Invasive Alien Species Fact Sheets

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file icon Senna occidentalishot!Tooltip 10/23/2018 Hits: 281
PEA FAMILY
Fabaceae; subfamily: Caesalpiniaceae
 
COMMON NAMES
English: ant bush, arsenic bush, coffee senna, sicklepod, stinkweed.
 
DESCRIPTION
Annual or lives for more than one year but less that two, erect herb or shrub (0.5–2.5 m tall); stems reddish-purple, smooth, hairless or sparsely hairy, four-angled or grooved when young becoming greenish-brown and rounded.
Leaves: Green, once-divided (15–20 cm long), with 3–5 pairs of oppositely held egg-shaped or oval leaflets (3–10 cm long and 2–3 cm wide) with broad and rounded bases, tapering towards the end with pointed tips; conspicuous gland at the base of each leaf stalk; alternately held on stems on reddish stalks (3–5 cm long).
Flowers: Bright yellow (20–30 mm across) in small clusters of 2–6 flowers in forks of uppermost leaves.
Fruits: Pods (several-seeded dry fruits that split open at maturity), green turning brown as they mature, flattened, slightly curled (75–130 mm long and 8–10 mm wide), held upright.
 
ORIGIN
Argentina, Belize, Bolivia, Brazil, Cayman Islands, Costa Rica, Dominican Republic, Ecuador, El Salvador, French Guiana, Guatemala, Guyana, Haiti, Nicaragua, Panama, Peru, Suriname and Venezuela.
 
REASON FOR INTRODUCTION
Coffee substitute, medicine and ornament.
 
INVADES
Roadsides, wasteland, disturbed land, fallow land, managed pastures, drainage ditches, woodland edges/gaps, savannah, riparian vegetation and gullies.
 
IMPACTS
Dense stands can displace native plant species, and reduce livestock carrying capacities in managed and natural pastures. Being allelopathic, it inhibits the germination and growth of other plants. Studies have shown that it has a negative impact on maize (Arora, 2013) and cotton yields (Higgins et al., 1986), and is an alternative host for crop diseases (Suteri et al., 1979). The seeds of S. occidentalis are highly toxic, containing compounds that damage the liver, the vascular system and the heart and lungs of domestic livestock, often leading to death in cattle (Barros et al., 1999), horses (Riet-Correa et al., 1998), goats (Suliman et al., 1982; Suliman and Shommein, 1986), pigs (Martins et al., 1986), poultry (Haraguchi et al., 1998), and rabbits (O’Hara and Pierce, 1974). Consumption of the seeds in western Uttar Pradesh, in India, resulted in the deaths of nine children within five days (Vashishtha et al., 2007).
 
Source:
Witt, Arne. 2017. Guide to the Naturalized and Invasive Plants of Southeast Asia. CAB International. Retrieved from http://www.cabi.org/cabebooks/ebook/20173158961 on 24 October 2018
file icon Thunbergia grandiflorahot!Tooltip 10/04/2018 Hits: 278
ACANTHUS FAMILY
Acanthaceae
 
COMMON NAMES
English: Bengal trumpet vine, blue thunbergia, blue trumpet vine, Indian sky flower
Cambodia: voer thnort
Indonesia: keladi-keladian
Philippines: ag-agob, hagonoy, suga-suga, padawel, saromayag, kama-elaw
Viet Nam: dây bông xanh, bông báo
 
DESCRIPTION
A vigorous evergreen climber with rope-like stems (up to 15 m in height) with tuberous roots; young stems are green, hairy, square in cross-section, becoming brown and more rounded with age.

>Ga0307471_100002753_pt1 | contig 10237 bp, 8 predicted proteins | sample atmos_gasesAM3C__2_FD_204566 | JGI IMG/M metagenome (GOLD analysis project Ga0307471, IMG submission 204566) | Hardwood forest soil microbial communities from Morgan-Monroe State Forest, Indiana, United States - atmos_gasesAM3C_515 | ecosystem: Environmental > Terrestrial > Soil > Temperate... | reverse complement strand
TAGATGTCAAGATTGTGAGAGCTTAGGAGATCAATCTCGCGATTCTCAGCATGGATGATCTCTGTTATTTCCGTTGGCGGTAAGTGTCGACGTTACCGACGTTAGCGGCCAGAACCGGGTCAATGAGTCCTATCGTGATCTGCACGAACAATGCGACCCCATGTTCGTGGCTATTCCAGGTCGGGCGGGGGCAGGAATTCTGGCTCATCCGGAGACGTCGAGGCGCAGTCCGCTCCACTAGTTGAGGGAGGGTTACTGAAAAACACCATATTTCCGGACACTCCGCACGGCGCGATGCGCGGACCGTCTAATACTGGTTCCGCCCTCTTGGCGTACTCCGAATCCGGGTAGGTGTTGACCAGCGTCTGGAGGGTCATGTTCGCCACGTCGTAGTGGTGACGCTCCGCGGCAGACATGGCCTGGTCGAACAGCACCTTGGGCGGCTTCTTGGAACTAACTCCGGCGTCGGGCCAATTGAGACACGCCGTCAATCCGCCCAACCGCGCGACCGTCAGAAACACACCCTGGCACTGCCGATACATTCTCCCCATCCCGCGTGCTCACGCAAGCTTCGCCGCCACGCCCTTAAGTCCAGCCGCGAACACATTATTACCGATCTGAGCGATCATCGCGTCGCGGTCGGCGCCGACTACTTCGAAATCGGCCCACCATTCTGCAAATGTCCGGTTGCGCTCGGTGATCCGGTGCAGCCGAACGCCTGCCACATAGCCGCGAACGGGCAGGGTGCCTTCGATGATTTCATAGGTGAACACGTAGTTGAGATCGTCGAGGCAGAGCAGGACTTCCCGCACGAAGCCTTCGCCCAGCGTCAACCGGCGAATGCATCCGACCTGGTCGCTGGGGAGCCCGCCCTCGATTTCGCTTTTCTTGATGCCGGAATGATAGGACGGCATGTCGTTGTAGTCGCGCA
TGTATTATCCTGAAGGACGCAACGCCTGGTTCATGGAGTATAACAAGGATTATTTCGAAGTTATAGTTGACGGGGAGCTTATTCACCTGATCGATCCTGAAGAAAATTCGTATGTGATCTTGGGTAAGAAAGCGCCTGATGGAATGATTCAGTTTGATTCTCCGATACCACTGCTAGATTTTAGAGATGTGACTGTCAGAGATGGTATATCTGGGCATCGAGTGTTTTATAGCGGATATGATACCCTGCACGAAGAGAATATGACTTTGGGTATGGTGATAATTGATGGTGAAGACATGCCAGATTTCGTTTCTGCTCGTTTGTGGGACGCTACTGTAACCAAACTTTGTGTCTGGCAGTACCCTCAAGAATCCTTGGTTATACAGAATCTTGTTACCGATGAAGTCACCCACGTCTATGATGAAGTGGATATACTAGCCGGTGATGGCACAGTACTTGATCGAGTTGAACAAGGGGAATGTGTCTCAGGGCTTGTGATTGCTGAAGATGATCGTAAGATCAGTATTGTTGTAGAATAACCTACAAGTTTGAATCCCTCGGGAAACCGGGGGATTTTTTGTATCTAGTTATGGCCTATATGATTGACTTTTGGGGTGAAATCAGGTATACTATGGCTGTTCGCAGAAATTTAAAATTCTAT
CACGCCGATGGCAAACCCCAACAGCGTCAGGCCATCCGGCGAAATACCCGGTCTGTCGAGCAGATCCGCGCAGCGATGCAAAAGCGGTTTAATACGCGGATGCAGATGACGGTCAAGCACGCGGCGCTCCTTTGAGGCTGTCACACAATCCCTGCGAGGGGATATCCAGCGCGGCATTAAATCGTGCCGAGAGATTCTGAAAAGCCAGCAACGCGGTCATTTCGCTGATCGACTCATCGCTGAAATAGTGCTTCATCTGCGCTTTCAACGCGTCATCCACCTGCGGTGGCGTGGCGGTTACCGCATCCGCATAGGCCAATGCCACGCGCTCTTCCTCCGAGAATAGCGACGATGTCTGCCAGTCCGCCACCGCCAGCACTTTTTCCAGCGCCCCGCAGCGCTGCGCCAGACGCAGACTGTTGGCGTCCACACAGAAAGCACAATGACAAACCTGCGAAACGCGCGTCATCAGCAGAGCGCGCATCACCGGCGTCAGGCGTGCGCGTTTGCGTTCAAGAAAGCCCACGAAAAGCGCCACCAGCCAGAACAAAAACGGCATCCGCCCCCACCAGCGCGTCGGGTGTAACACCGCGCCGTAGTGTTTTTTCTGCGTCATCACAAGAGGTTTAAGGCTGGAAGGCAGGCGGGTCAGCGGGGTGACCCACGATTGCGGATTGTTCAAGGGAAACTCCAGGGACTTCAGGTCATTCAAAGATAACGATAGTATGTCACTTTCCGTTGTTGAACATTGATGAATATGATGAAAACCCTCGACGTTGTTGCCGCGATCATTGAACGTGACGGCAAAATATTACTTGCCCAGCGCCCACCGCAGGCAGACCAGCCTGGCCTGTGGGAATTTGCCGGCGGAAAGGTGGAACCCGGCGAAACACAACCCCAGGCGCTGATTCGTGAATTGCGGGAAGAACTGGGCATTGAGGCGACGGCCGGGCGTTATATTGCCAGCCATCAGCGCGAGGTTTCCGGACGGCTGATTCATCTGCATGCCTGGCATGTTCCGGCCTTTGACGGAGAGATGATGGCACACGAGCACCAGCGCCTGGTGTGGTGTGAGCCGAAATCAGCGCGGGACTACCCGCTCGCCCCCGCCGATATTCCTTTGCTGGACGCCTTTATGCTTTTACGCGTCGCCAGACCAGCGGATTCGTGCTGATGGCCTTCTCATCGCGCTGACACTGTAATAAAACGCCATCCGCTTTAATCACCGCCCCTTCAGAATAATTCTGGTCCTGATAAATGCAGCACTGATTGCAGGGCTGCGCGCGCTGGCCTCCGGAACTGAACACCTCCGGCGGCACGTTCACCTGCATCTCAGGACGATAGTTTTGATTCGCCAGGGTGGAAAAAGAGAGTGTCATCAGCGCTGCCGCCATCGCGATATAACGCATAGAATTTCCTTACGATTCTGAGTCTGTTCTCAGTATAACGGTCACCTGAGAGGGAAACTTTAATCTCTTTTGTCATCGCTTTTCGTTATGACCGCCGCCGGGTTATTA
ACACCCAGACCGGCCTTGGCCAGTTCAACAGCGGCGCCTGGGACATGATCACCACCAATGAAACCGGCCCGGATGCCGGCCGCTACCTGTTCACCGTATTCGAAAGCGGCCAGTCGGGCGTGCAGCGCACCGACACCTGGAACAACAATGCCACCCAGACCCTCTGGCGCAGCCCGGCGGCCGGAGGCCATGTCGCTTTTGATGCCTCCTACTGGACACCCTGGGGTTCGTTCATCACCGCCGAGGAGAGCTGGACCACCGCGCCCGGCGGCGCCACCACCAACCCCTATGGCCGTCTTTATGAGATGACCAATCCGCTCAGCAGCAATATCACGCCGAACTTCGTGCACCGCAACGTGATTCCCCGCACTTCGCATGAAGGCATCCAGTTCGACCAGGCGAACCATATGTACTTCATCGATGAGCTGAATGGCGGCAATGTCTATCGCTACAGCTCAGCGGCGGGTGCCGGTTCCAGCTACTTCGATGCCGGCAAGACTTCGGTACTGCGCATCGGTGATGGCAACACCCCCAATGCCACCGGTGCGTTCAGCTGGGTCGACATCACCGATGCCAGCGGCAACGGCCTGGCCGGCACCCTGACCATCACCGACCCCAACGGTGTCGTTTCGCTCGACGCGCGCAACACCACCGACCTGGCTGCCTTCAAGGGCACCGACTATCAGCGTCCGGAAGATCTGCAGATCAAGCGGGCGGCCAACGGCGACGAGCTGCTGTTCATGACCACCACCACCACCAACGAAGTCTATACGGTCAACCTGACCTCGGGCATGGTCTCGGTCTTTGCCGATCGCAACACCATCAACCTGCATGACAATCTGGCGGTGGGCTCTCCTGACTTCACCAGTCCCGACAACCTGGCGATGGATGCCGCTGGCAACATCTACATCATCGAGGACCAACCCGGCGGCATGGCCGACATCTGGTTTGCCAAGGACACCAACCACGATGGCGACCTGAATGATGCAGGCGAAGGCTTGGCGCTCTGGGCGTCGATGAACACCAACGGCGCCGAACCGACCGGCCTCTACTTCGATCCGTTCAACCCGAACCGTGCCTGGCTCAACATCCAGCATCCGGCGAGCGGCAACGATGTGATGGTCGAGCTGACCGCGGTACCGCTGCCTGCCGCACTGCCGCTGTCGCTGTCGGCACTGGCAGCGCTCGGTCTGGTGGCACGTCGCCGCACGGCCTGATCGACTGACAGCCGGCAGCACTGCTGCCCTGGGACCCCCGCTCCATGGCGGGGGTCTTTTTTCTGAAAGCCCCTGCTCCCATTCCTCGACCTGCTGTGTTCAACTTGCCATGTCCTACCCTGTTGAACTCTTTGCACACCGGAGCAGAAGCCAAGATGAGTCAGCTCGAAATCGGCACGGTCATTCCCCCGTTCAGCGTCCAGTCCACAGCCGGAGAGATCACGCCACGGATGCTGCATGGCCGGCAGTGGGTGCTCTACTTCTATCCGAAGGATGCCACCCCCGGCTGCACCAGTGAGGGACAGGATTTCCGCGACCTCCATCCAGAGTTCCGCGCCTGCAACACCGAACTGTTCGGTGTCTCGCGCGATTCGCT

Leaves: Dark green, somewhat hairy, simple, variable in shape from triangular with broad heart-shaped bases to egg-shaped with broad end at base (8–22 cm long and 3–15 cm wide), margins entire to irregularly toothed or with irregular pointed lobes, held opposite each other on stems.
Flowers: Pale-blue, violet or mauve with pale yellow or whitish throat, trumpet-shaped (3–8 cm long and 6–8 cm across), on elongated clusters; each flower on a stalk (4.5 cm long).
Fruits: Capsule (dry fruit that opens at maturity) with a rounded base (18 mm long and 13 mm wide) and a long tapered beak (2–5 cm long and about 7 mm wide).
 
ORIGIN
Bhutan, China, India, Myanmar and Nepal.
 
REASON FOR INTRODUCTION
Ornament
 
INVADES
Plantations, forest, forest edges/gaps, woodlands, woodland edges/ gaps and riparian vegetation.
 
IMPACTS
This climber completely smothers other established plant species and prevents the regeneration of native species in invaded areas (Starr et al., 2003b). T. grandiflora has a heavy and extensive tuberous root system which can lead to riverbank destabilization and damage fences and building foundations (Motooka et al., 2003). In Queensland, Australia, it is having a negative impact on threatened lowland tropical rainforest that have been fragmented by agricultural and urban development (Queensland Department of Primary Industries and Fisheries, 2007). It also climbs on to power lines causing power outages.
 

Source:

Witt, Arne. 2017. Guide to the Naturalized and Invasive Plants of Southeast Asia. CAB International. Retrieved from http://www.cabi.org/cabebooks/ebook/20173158961 on 5 October 2018

file icon Argemone mexicanahot!Tooltip 10/08/2018 Hits: 277
POPPY FAMILY
Papaveraceae
 
COMMON NAMES
English: Mexican poppy, Mexican thistle, prickly poppy
Indonesia: druju, celangkringan
Malaysia: chelang keriugan, pokok popi
Myanmar: kye-ja
Philippines: kachumba, kasubang-aso, diluariu
Thailand: fin naam
Viet Nam: cà dai hoa vàng, gai cua, mùi cua
 
DESCRIPTION
Annual, very spiny herb (up to 0.9 m high); stems exude a yellow sap when cut.
Leaves: Grey or bluish-green, with prominent white veins and yellowmidvein (5–22 cm long and 3–7 cm wide), deep lobed with sharp spines; leaves of A. ochroleuca Sweet. are a darker shade of green.
Flowers: Bright yellow (2.5–5 cm across) as opposed to pale yellow or creamy white in A. ochroleuca.
Fruits: Capsules (dry fruits that open at maturity), spiny, green turning brown as they mature, egg-shaped (2.5–4 cm long), splitting into 3–6 lobes releasing small black seeds (1.5 mm across).